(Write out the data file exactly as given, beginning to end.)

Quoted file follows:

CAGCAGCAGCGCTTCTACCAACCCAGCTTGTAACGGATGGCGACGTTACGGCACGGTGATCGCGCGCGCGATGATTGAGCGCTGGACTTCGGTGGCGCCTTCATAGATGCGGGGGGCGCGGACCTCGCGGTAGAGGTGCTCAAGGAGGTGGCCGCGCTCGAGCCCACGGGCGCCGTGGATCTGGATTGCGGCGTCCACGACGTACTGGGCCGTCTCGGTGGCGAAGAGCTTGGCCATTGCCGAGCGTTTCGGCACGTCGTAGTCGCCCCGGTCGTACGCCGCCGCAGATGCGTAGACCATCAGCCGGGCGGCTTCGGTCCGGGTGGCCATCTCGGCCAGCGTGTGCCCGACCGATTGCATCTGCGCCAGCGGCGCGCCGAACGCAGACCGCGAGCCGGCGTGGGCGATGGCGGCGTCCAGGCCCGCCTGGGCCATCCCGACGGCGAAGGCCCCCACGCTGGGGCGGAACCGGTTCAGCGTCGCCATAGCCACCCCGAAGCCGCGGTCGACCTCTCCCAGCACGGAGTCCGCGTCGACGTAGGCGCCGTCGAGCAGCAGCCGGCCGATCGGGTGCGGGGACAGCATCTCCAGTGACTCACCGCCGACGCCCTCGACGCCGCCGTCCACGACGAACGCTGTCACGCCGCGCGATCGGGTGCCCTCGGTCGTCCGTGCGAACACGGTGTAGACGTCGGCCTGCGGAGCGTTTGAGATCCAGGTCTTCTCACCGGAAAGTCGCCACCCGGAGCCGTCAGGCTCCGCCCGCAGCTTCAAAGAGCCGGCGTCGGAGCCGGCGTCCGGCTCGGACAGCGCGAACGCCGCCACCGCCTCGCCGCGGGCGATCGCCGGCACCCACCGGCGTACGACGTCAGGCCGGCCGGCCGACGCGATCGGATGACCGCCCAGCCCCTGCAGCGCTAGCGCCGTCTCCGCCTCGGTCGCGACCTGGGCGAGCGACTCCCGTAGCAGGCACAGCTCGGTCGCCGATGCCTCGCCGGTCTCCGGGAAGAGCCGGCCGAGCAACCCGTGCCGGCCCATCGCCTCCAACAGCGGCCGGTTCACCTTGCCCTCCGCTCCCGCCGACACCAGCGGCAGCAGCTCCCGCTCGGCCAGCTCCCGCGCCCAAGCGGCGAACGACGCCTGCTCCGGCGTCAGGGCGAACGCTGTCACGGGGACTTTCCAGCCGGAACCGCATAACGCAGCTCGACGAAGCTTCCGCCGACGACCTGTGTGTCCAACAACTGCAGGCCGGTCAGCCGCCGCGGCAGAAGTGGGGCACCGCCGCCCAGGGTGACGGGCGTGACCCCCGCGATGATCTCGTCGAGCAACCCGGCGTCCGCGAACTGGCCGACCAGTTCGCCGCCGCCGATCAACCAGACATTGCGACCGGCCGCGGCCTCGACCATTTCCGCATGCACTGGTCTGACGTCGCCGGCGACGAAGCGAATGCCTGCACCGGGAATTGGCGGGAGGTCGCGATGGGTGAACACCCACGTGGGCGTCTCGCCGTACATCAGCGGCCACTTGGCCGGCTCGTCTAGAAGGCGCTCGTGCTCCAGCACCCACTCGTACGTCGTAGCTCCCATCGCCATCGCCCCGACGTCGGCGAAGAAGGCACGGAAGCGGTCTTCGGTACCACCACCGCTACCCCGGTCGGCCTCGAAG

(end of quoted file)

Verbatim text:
CAGCAGCAGCGCTTCTACCAACCCAGCTTGTAACGGATGGCGACGTTACGGCACGGTGATCGCGCGCGCGATGATTGAGCGCTGGACTTCGGTGGCGCCTTCATAGATGCGGGGGGCGCGGACCTCGCGGTAGAGGTGCTCAAGGAGGTGGCCGCGCTCGAGCCCACGGGCGCCGTGGATCTGGATTGCGGCGTCCACGACGTACTGGGCCGTCTCGGTGGCGAAGAGCTTGGCCATTGCCGAGCGTTTCGGCACGTCGTAGTCGCCCCGGTCGTACGCCGCCGCAGATGCGTAGACCATCAGCCGGGCGGCTTCGGTCCGGGTGGCCATCTCGGCCAGCGTGTGCCCGACCGATTGCATCTGCGCCAGCGGCGCGCCGAACGCAGACCGCGAGCCGGCGTGGGCGATGGCGGCGTCCAGGCCCGCCTGGGCCATCCCGACGGCGAAGGCCCCCACGCTGGGGCGGAACCGGTTCAGCGTCGCCATAGCCACCCCGAAGCCGCGGTCGACCTCTCCCAGCACGGAGTCCGCGTCGACGTAGGCGCCGTCGAGCAGCAGCCGGCCGATCGGGTGCGGGGACAGCATCTCCAGTGACTCACCGCCGACGCCCTCGACGCCGCCGTCCACGACGAACGCTGTCACGCCGCGCGATCGGGTGCCCTCGGTCGTCCGTGCGAACACGGTGTAGACGTCGGCCTGCGGAGCGTTTGAGATCCAGGTCTTCTCACCGGAAAGTCGCCACCCGGAGCCGTCAGGCTCCGCCCGCAGCTTCAAAGAGCCGGCGTCGGAGCCGGCGTCCGGCTCGGACAGCGCGAACGCCGCCACCGCCTCGCCGCGGGCGATCGCCGGCACCCACCGGCGTACGACGTCAGGCCGGCCGGCCGACGCGATCGGATGACCGCCCAGCCCCTGCAGCGCTAGCGCCGTCTCCGCCTCGGTCGCGACCTGGGCGAGCGACTCCCGTAGCAGGCACAGCTCGGTCGCCGATGCCTCGCCGGTCTCCGGGAAGAGCCGGCCGAGCAACCCGTGCCGGCCCATCGCCTCCAACAGCGGCCGGTTCACCTTGCCCTCCGCTCCCGCCGACACCAGCGGCAGCAGCTCCCGCTCGGCCAGCTCCCGCGCCCAAGCGGCGAACGACGCCTGCTCCGGCGTCAGGGCGAACGCTGTCACGGGGACTTTCCAGCCGGAACCGCATAACGCAGCTCGACGAAGCTTCCGCCGACGACCTGTGTGTCCAACAACTGCAGGCCGGTCAGCCGCCGCGGCAGAAGTGGGGCACCGCCGCCCAGGGTGACGGGCGTGACCCCCGCGATGATCTCGTCGAGCAACCCGGCGTCCGCGAACTGGCCGACCAGTTCGCCGCCGCCGATCAACCAGACATTGCGACCGGCCGCGGCCTCGACCATTTCCGCATGCACTGGTCTGACGTCGCCGGCGACGAAGCGAATGCCTGCACCGGGAATTGGCGGGAGGTCGCGATGGGTGAACACCCACGTGGGCGTCTCGCCGTACATCAGCGGCCACTTGGCCGGCTCGTCTAGAAGGCGCTCGTGCTCCAGCACCCACTCGTACGTCGTAGCTCCCATCGCCATCGCCCCGACGTCGGCGAAGAAGGCACGGAAGCGGTCTTCGGTACCACCACCGCTACCCCGGTCGGCCTCGAAG